Welcome to Guys Read, a web-based literacy program for boys founded by author and First National Ambassador of Young People’s Literature Jon Scieszka. Our mission is to help boys become self-motivated, lifelong readers.
Research shows that boys are having trouble reading, and that boys are getting worse at reading. No one is quite sure why. Some of the reasons are biological. Some of the reasons are sociological. The good news is that research also shows that boys will read — if they are given reading that interests them.
So the biggest part of this site is the collection of titles below. These are books that guys have told us they like.
Our idea is to help guys become readers by helping them find texts they want to read.
Get in there and start looking around. There is a little something for everyone.
And please help guys out by recommending more of your guy-favorites.
Guys Read is also multi-volume book set, each volume featuring ten of the best writers in different genres, hoping to serve as an introduction to writers and illustrators guys will want to know better. There are five so far, from HarperCollins: Funny Business, Thriller, The Sports Pages, Other Worlds, and True Stories.
Guys Read is also all of the clubs that keep the GR mission alive in libraries, classrooms, and living rooms from coast-to-coast and around the globe! (Here’s a map of all the field offices.)
As with his previous novels Happyface and Winter Town, Bright Lights, Dark Nights (click link for full review) Stephen Emond’s latest engaging blend of novel and art is a perfect book for reluctant readers and guy audiences (among others). We couldn’t recommend it more, and were glad to have the chance to talk with Emond.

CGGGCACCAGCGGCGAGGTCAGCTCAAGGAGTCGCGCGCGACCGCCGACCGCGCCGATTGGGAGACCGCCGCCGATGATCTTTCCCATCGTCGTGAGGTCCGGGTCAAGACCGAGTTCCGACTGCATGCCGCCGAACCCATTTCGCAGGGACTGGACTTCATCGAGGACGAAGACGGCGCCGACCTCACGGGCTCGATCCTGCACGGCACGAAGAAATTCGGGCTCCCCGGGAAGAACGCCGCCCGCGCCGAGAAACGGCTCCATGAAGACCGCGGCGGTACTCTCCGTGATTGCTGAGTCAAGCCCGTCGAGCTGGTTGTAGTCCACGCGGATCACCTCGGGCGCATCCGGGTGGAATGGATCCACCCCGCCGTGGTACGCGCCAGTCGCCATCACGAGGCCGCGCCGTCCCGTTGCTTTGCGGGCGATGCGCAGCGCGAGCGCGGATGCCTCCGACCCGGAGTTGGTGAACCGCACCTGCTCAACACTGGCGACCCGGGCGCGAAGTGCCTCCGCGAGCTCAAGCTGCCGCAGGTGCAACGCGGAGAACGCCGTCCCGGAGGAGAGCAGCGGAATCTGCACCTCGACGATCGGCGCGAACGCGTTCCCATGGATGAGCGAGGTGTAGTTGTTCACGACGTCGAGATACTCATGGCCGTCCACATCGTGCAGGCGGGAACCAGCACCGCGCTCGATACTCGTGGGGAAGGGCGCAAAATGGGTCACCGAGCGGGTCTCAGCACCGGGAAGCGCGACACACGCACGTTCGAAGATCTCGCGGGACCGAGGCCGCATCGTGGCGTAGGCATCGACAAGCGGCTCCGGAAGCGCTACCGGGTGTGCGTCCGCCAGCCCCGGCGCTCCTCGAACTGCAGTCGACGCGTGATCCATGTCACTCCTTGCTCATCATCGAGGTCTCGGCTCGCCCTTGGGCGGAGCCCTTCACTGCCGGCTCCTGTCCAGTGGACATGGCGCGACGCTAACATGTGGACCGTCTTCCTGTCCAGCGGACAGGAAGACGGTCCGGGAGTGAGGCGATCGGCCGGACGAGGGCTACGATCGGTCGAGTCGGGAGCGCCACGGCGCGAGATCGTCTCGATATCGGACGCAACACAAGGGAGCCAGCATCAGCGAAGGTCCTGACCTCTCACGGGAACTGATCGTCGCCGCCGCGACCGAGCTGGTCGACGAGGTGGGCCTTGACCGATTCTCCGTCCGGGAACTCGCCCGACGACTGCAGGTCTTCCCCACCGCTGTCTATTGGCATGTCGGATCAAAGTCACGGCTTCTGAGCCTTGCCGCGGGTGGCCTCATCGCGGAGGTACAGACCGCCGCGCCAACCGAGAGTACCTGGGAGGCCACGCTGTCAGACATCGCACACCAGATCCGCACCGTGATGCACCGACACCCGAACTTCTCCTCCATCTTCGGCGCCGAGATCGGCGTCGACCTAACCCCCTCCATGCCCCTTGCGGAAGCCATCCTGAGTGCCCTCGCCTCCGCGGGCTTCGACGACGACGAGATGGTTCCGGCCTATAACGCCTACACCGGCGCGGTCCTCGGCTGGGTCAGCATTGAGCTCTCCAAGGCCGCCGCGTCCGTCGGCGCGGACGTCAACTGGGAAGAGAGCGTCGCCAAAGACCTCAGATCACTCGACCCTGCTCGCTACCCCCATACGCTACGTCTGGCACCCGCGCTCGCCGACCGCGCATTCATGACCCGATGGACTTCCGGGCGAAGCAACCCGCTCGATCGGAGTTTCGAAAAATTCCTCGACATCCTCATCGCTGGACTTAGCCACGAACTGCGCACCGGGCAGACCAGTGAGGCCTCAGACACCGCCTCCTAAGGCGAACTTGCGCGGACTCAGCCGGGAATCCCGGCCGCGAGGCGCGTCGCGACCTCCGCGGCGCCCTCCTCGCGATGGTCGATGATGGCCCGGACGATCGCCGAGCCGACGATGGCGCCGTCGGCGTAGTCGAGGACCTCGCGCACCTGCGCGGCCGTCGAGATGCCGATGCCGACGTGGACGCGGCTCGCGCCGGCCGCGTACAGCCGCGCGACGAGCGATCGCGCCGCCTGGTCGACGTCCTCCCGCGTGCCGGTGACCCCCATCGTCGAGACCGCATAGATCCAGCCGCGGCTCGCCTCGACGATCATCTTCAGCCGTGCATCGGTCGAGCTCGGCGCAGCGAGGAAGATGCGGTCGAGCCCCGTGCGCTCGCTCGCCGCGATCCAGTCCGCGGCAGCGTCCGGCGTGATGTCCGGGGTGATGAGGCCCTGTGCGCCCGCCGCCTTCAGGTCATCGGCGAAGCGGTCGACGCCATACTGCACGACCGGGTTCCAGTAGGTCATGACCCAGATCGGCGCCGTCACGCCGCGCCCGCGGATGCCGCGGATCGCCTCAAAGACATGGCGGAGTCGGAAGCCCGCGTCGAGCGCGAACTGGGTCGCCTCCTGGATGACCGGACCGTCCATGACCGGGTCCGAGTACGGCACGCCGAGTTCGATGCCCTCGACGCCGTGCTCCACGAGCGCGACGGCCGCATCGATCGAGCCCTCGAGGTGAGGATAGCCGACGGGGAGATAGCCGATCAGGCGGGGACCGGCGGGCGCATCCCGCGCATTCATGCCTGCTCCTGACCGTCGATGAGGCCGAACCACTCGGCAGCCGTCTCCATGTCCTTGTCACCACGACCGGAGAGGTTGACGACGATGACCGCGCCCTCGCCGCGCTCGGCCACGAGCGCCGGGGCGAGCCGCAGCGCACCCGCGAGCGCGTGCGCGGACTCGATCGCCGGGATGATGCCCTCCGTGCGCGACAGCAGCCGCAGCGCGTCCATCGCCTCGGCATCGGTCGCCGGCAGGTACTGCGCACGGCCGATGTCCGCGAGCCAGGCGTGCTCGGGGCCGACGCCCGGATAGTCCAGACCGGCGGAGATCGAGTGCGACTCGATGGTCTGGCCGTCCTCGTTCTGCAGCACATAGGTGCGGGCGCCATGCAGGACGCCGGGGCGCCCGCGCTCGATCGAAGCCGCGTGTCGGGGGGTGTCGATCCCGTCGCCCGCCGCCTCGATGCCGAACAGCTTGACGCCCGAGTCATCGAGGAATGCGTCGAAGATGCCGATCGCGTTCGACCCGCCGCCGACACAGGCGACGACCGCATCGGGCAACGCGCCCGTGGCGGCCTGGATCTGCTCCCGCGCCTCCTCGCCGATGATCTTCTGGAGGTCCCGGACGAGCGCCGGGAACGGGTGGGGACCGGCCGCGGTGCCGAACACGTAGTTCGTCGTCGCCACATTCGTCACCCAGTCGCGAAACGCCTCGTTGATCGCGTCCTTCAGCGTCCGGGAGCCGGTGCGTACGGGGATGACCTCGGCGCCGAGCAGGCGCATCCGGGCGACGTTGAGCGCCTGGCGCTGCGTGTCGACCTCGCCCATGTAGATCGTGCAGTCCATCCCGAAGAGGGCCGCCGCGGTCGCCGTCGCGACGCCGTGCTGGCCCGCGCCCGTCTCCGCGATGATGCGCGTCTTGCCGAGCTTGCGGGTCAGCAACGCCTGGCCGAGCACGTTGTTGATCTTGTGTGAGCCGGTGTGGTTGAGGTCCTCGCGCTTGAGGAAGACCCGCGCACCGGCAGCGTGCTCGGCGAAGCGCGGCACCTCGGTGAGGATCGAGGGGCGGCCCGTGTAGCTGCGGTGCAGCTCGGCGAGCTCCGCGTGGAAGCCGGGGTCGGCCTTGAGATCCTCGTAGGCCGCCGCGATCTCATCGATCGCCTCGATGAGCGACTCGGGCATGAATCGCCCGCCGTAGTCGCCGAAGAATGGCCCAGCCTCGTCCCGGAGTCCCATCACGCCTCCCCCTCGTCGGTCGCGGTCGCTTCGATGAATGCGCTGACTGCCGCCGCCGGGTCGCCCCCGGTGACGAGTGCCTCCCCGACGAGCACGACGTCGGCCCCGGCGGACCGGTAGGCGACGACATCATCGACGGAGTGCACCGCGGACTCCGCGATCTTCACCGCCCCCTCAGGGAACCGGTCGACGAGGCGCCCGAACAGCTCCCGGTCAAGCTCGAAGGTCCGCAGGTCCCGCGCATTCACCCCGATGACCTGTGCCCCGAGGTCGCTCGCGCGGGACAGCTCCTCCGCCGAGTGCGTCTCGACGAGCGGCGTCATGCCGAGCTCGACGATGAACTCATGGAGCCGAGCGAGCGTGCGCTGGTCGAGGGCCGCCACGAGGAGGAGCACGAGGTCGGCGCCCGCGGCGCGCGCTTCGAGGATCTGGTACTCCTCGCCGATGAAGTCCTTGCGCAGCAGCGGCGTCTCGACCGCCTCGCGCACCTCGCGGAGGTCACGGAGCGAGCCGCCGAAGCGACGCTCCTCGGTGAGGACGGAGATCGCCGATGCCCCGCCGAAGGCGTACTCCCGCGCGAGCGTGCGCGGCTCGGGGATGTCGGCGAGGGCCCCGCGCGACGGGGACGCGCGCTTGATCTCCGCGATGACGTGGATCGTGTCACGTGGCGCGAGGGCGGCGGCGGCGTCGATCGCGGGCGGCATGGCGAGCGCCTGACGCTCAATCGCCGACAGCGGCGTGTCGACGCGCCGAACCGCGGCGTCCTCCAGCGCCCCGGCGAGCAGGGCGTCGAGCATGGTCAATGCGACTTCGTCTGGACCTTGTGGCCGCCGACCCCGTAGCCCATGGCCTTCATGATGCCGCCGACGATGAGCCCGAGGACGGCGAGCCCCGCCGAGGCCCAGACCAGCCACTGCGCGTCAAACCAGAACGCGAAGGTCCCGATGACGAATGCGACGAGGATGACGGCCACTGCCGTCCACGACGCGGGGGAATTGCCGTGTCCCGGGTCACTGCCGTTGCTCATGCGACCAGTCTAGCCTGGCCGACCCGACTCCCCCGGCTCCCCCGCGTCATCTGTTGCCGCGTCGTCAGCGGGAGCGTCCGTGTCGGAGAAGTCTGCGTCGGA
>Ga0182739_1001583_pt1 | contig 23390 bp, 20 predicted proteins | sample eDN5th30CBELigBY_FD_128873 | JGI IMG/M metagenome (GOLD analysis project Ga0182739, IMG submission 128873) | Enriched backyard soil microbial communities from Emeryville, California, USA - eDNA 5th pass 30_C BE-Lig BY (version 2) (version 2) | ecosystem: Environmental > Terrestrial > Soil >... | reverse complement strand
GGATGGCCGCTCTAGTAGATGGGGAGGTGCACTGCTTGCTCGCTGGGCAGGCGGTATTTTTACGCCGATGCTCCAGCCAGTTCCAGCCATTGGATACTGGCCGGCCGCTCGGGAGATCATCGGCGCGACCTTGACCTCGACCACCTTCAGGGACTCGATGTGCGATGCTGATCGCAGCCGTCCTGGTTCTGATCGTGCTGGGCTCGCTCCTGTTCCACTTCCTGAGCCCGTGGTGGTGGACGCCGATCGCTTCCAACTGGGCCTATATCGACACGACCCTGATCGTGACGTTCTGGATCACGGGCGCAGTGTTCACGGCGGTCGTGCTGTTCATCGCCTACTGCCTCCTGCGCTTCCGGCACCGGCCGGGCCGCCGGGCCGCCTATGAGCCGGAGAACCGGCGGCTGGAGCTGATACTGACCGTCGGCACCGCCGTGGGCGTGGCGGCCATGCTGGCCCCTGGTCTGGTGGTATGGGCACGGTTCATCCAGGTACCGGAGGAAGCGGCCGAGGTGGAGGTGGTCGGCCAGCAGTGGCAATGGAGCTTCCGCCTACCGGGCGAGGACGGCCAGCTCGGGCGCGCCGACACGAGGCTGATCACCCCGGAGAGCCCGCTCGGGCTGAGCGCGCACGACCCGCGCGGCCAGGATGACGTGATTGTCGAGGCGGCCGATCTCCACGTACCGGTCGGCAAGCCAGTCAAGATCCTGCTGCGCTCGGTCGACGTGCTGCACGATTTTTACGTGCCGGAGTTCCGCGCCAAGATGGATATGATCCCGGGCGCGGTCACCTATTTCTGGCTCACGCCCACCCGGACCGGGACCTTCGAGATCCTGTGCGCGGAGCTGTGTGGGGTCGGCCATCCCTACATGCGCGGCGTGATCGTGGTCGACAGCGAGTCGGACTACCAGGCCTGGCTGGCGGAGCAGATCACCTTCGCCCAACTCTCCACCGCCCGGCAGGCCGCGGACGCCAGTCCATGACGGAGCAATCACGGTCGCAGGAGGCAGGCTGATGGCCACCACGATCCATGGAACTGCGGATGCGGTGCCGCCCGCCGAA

GR: Each of your novels has a very different approach to how the art compliments the novel. What was your process for this one?
SE: Using art in my books has become kind of a ‘signature’ for me, though at first I was opposed to it. My career started with graphic novels and comic strips, and as a kid I always assumed my future was in art. The storytelling came much later. When I was developing my first YA book, Happyface, my editor had suggested the idea of using art to tell part of the story, something I slowly came around to as I started thinking of all the ways I could creatively show emotions and subtleties outside of the prose. By the time I did Winter Town, I felt the need to show I could write a full novel without falling back on art as any kind of crutch. So my use of art in that book was mostly in mood-setting and relegated to between chapters or ‘off to the sides.’ For Bright Lights, Dark Nights, I wanted to again show the mood and tone with art, this time inspired by urban sketching, which I’d gotten really into. It helped provide a messy urban vibe that complimented the text. Some of the art is menacing and foreboding while some of it is very beautiful and inviting, depending on where the story was headed. Moving forward I’m excited to incorporate art in more creative and challenging ways, so that the book can’t be told the same way without it. It’s something not every author can do, so I feel I should use it to my best advantage.